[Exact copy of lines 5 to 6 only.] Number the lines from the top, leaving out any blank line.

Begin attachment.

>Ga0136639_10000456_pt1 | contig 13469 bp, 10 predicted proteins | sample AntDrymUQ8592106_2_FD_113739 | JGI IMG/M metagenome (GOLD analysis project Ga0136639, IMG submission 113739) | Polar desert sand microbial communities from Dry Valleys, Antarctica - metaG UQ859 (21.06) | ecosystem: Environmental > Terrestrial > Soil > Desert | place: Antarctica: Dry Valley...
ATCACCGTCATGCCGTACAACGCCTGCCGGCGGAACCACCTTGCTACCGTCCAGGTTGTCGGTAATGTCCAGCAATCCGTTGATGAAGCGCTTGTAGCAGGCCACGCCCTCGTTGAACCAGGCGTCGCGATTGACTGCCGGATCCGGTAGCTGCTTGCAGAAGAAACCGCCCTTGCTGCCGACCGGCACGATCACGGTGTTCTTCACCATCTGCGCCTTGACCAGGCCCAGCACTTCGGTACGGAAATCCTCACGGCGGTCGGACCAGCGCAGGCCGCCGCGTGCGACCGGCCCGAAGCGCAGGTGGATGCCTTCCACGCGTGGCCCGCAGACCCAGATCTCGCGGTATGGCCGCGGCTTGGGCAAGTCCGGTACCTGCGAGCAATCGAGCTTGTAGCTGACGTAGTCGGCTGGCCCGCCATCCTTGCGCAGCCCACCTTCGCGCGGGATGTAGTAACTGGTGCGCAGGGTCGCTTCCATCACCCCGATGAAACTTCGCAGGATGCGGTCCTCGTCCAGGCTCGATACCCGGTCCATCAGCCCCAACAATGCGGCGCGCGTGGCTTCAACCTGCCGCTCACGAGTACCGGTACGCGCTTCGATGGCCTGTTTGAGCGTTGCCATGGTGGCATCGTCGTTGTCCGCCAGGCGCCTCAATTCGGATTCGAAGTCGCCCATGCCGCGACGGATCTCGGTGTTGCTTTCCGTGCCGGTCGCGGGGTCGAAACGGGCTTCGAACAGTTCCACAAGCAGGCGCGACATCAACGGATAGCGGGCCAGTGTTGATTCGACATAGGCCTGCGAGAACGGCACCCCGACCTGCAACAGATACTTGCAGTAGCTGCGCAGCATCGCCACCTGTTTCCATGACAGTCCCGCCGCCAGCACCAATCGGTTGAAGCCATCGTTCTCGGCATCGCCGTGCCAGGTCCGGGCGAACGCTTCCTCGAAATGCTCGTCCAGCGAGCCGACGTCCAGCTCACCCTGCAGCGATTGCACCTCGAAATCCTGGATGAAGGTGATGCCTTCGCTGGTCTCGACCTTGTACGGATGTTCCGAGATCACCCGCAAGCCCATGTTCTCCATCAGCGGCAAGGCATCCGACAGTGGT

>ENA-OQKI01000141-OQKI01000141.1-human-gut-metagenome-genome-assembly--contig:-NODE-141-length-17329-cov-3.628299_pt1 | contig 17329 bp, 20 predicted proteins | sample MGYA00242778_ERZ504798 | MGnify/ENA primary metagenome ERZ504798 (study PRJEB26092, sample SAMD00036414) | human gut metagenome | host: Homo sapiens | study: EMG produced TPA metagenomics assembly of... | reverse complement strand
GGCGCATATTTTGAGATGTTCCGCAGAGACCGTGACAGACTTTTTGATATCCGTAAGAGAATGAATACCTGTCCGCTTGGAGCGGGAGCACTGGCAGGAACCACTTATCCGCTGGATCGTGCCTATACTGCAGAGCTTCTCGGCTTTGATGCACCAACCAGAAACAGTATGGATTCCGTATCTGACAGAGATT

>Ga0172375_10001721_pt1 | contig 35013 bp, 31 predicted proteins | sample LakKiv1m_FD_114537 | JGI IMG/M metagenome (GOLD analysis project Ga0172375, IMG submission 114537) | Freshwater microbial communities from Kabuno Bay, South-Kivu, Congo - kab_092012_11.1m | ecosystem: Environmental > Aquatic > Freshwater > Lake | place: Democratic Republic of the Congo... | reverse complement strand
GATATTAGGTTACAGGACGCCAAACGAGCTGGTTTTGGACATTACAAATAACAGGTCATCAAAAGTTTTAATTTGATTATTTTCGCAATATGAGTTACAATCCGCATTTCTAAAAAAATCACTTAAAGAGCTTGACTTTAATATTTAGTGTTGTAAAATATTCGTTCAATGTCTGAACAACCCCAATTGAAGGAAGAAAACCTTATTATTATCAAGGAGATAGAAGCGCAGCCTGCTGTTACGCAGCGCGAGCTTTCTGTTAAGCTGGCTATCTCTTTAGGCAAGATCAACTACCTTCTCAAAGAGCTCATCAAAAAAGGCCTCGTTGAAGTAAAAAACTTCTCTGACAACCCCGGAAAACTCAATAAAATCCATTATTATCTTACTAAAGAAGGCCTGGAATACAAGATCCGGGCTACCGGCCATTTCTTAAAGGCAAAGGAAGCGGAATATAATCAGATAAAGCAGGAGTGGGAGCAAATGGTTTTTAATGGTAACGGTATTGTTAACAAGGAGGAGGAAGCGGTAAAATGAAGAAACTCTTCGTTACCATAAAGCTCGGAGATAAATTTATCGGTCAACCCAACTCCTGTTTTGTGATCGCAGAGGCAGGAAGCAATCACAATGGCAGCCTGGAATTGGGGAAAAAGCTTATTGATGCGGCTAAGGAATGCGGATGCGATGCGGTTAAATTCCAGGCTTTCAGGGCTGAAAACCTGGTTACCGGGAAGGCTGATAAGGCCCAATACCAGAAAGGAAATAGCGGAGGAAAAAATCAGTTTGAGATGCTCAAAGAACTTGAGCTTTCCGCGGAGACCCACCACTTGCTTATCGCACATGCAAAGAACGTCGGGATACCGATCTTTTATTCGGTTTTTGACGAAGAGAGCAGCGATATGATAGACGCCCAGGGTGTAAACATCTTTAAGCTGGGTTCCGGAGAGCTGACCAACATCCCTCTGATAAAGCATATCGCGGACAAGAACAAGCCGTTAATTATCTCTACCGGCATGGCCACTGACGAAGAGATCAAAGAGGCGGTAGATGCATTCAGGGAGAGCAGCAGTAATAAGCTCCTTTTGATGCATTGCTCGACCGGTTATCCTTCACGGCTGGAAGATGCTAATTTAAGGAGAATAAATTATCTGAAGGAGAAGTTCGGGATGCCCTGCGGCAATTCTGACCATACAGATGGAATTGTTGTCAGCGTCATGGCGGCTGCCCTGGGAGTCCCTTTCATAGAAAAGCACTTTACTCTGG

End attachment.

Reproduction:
>Ga0172375_10001721_pt1 | contig 35013 bp, 31 predicted proteins | sample LakKiv1m_FD_114537 | JGI IMG/M metagenome (GOLD analysis project Ga0172375, IMG submission 114537) | Freshwater microbial communities from Kabuno Bay, South-Kivu, Congo - kab_092012_11.1m | ecosystem: Environmental > Aquatic > Freshwater > Lake | place: Democratic Republic of the Congo... | reverse complement strand
GATATTAGGTTACAGGACGCCAAACGAGCTGGTTTTGGACATTACAAATAACAGGTCATCAAAAGTTTTAATTTGATTATTTTCGCAATATGAGTTACAATCCGCATTTCTAAAAAAATCACTTAAAGAGCTTGACTTTAATATTTAGTGTTGTAAAATATTCGTTCAATGTCTGAACAACCCCAATTGAAGGAAGAAAACCTTATTATTATCAAGGAGATAGAAGCGCAGCCTGCTGTTACGCAGCGCGAGCTTTCTGTTAAGCTGGCTATCTCTTTAGGCAAGATCAACTACCTTCTCAAAGAGCTCATCAAAAAAGGCCTCGTTGAAGTAAAAAACTTCTCTGACAACCCCGGAAAACTCAATAAAATCCATTATTATCTTACTAAAGAAGGCCTGGAATACAAGATCCGGGCTACCGGCCATTTCTTAAAGGCAAAGGAAGCGGAATATAATCAGATAAAGCAGGAGTGGGAGCAAATGGTTTTTAATGGTAACGGTATTGTTAACAAGGAGGAGGAAGCGGTAAAATGAAGAAACTCTTCGTTACCATAAAGCTCGGAGATAAATTTATCGGTCAACCCAACTCCTGTTTTGTGATCGCAGAGGCAGGAAGCAATCACAATGGCAGCCTGGAATTGGGGAAAAAGCTTATTGATGCGGCTAAGGAATGCGGATGCGATGCGGTTAAATTCCAGGCTTTCAGGGCTGAAAACCTGGTTACCGGGAAGGCTGATAAGGCCCAATACCAGAAAGGAAATAGCGGAGGAAAAAATCAGTTTGAGATGCTCAAAGAACTTGAGCTTTCCGCGGAGACCCACCACTTGCTTATCGCACATGCAAAGAACGTCGGGATACCGATCTTTTATTCGGTTTTTGACGAAGAGAGCAGCGATATGATAGACGCCCAGGGTGTAAACATCTTTAAGCTGGGTTCCGGAGAGCTGACCAACATCCCTCTGATAAAGCATATCGCGGACAAGAACAAGCCGTTAATTATCTCTACCGGCATGGCCACTGACGAAGAGATCAAAGAGGCGGTAGATGCATTCAGGGAGAGCAGCAGTAATAAGCTCCTTTTGATGCATTGCTCGACCGGTTATCCTTCACGGCTGGAAGATGCTAATTTAAGGAGAATAAATTATCTGAAGGAGAAGTTCGGGATGCCCTGCGGCAATTCTGACCATACAGATGGAATTGTTGTCAGCGTCATGGCGGCTGCCCTGGGAGTCCCTTTCATAGAAAAGCACTTTACTCTGG